Saturday, December 10, 2011

The Basics: Story Structure - Beginning

You may have heard that a novel is not subject to the guidelines of the three act structure because “it isn't a play”. I could go into a long explanation about the development of three act structure prior to the printing press and if books had been in mass production at the time it might be called something different. But I think it's best to keep it simple.

The foundation of three act structure is this: every story has a beginning, a middle and an end. In fact, if any story that doesn't have a beginning, middle and end is probably not a story at all but a different type of prose I like to call “unfinished”. That, I think, should be an argument for another day.

Much of the confusion surrounding three act structure comes from a lack of understanding about what exactly a “beginning”, “middle” or “end” looks like. So, lets break it down, starting with: The Beginning.

It is easy to assume that the beginning of a story is also the beginning of the main character's life. Or, at the very least, the moment they wake up on the day you decide to start chronicling his/her life. In a few cases this might be true.

More accurately, the beginning of a story is the point at which (or immediately before) the main character encounters a challenge that cannot be ignored but must be resolved – either through overcoming the challenge or succumbing to it. This is commonly termed the “inciting incident”. Some stories require you to provide context for the inciting incident, but in general you want to start as close to the moment the MC's life changes forever as you possibly can.

In some cases the “challenge” may be presented as a goal which the MC must achieve by overcoming obstacles. It must still be something that cannot be ignored. In other words, the challenge or goal must be something that has a direct impact on the MC's life.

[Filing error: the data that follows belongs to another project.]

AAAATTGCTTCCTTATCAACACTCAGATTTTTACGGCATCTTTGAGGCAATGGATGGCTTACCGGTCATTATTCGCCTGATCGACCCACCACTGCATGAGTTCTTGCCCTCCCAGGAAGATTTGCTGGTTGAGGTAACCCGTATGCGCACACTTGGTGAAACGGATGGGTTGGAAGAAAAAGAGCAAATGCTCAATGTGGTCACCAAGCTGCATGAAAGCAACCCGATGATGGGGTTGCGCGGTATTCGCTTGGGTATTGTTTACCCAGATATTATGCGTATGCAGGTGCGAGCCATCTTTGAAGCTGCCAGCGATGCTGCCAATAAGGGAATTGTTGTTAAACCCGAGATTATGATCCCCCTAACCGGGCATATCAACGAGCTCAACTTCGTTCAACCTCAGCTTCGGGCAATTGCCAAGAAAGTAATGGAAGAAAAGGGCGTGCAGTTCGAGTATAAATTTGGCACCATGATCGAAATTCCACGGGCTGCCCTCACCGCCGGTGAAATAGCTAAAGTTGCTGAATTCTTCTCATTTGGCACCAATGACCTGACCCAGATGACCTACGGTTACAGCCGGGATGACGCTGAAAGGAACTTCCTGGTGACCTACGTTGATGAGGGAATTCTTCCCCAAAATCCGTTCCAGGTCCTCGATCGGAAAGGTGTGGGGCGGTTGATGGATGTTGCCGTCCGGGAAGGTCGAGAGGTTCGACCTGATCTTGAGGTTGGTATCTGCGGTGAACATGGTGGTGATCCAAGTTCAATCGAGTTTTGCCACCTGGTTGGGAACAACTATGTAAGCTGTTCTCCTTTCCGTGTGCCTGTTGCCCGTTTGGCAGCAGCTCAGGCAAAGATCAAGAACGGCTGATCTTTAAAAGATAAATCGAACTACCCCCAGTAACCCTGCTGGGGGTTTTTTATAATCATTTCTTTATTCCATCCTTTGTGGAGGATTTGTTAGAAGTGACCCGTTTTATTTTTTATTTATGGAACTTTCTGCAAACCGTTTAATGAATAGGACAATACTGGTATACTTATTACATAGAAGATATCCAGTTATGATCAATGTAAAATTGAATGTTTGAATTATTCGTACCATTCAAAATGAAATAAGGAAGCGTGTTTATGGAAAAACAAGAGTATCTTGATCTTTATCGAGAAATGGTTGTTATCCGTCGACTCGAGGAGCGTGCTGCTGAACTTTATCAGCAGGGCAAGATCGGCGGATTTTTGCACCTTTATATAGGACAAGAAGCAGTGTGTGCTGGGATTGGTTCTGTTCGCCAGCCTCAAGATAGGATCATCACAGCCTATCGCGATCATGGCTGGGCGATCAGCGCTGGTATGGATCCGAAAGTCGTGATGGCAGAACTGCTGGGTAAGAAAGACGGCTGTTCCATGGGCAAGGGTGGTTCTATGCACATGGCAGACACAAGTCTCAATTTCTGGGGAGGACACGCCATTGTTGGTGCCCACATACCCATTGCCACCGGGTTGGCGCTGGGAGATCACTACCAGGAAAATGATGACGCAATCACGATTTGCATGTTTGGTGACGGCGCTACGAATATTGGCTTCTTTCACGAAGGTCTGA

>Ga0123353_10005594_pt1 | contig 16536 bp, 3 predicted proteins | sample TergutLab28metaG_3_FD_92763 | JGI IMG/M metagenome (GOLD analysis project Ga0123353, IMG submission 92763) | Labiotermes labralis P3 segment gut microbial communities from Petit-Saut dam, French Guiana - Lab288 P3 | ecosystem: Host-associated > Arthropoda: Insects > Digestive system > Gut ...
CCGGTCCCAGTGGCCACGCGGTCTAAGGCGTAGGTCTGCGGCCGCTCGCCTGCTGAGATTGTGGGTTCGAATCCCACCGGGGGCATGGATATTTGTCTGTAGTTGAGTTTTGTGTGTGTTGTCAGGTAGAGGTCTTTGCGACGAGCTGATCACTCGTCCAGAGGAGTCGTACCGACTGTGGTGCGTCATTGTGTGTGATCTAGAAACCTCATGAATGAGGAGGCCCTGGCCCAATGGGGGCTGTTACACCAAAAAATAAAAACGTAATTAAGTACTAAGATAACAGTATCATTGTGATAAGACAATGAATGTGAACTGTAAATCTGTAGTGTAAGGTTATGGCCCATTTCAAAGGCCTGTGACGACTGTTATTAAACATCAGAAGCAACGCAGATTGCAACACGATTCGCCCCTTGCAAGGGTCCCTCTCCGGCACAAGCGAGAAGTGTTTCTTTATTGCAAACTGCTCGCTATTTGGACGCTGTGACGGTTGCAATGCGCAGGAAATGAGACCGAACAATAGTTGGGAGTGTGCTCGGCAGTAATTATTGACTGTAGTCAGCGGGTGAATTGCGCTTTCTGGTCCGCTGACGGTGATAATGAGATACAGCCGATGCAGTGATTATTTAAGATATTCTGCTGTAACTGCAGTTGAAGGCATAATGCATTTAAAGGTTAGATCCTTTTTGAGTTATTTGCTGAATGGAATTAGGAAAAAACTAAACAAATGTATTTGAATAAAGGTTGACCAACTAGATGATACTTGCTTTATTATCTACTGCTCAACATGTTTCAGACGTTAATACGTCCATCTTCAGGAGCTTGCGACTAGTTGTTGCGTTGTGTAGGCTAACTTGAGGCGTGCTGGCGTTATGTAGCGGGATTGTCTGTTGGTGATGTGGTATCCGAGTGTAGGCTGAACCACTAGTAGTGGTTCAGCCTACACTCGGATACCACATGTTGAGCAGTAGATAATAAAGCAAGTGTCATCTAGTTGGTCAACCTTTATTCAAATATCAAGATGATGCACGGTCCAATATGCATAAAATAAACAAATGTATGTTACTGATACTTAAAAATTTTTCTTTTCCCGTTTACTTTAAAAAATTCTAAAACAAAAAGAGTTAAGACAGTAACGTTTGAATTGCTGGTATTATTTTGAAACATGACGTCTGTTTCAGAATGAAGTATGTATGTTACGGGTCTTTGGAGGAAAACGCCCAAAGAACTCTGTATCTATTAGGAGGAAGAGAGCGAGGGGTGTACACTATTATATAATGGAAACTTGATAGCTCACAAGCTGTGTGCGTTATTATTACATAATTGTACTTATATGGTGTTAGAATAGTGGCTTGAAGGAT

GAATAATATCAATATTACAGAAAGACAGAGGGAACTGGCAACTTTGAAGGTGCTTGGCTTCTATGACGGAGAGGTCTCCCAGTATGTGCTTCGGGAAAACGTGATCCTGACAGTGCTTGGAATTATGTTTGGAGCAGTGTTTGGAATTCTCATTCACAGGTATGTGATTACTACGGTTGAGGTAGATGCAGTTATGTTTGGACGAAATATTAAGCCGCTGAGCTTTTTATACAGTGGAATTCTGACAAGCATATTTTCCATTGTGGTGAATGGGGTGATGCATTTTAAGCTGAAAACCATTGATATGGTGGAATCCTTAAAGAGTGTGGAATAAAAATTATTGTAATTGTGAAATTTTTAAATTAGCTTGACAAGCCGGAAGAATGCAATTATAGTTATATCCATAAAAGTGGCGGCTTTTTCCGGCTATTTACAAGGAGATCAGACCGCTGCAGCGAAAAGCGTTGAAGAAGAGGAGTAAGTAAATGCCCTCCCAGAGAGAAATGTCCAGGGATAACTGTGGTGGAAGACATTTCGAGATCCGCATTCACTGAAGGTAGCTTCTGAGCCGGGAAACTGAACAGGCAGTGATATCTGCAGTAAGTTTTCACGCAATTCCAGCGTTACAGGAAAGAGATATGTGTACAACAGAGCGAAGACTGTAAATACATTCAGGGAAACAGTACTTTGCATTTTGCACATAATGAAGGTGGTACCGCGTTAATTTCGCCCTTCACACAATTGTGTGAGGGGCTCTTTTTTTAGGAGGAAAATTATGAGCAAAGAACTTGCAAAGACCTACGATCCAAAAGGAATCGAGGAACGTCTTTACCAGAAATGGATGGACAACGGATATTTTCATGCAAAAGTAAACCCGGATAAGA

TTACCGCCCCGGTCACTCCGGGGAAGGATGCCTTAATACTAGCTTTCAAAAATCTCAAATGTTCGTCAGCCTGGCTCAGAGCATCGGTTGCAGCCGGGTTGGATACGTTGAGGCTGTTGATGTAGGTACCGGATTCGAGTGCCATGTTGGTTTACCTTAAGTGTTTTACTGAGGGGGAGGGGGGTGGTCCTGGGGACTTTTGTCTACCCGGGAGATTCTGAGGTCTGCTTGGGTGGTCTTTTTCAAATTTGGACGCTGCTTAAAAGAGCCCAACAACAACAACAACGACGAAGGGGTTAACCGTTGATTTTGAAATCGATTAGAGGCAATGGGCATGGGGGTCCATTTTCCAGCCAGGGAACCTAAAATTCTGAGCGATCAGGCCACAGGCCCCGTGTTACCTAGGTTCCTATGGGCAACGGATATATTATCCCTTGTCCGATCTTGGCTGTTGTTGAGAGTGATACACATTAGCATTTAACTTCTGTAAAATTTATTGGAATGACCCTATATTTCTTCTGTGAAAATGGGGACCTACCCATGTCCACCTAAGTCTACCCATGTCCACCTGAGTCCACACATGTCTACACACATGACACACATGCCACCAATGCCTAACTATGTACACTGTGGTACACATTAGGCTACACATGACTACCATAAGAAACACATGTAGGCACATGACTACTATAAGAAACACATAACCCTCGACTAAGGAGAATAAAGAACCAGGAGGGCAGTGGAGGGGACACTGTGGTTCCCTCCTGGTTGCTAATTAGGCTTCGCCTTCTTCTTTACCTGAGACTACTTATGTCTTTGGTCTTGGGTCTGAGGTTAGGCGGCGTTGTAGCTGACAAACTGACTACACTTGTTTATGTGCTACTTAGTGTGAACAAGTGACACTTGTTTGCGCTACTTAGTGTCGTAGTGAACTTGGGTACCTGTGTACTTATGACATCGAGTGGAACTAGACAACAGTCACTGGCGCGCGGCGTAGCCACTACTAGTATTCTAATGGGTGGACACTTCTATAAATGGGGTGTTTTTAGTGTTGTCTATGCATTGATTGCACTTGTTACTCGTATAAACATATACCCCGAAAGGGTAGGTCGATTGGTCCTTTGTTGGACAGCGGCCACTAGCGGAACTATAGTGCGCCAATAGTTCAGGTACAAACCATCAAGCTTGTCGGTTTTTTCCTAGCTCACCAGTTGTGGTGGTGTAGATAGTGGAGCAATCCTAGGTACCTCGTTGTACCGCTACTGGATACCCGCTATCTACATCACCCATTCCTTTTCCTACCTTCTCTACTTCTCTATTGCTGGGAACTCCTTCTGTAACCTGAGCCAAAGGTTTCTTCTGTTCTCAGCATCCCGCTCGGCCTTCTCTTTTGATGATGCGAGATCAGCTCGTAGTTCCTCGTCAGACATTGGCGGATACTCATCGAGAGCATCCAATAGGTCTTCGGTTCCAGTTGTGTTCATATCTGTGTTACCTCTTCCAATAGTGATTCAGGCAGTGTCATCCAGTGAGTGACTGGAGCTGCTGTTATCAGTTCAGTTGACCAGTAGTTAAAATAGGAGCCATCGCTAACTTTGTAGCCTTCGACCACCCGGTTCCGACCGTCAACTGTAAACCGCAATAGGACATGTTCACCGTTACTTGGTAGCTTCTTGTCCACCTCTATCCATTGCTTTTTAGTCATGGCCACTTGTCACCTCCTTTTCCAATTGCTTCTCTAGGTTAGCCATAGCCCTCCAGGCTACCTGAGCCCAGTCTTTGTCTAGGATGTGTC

A few common inciting incidents:
Boy meets girl/girl meets boy and falls in love but the girl/boy is out of his/her league or engaged to someone else or going out of the country the following day.
Something goes terribly wrong – this covers just about any story about alien invasions, horror, mystery, natural disaster.
An average Joe stumbles onto a conspiracy/learns that magic is real/learns the world isn't real/etc.
Someone is killed as payback and the Main Character swears revenge.

Notice how most inciting incidents also give us an idea of where the plot leads? Remember, a good inciting incident is a challenge that cannot be ignored but must be resolved. It is a goal that drives the story. (And yes, this is still true even for character driven stories.)

In general, the beginning of the story should present the reader with your Main Character. It should give us some insight into his/her current circumstance. It should introduce a challenge or goal for him/her to overcome/achieve.

If your beginning includes those basic elements, you are well on your way to finishing a good story.

So, what have you written today?

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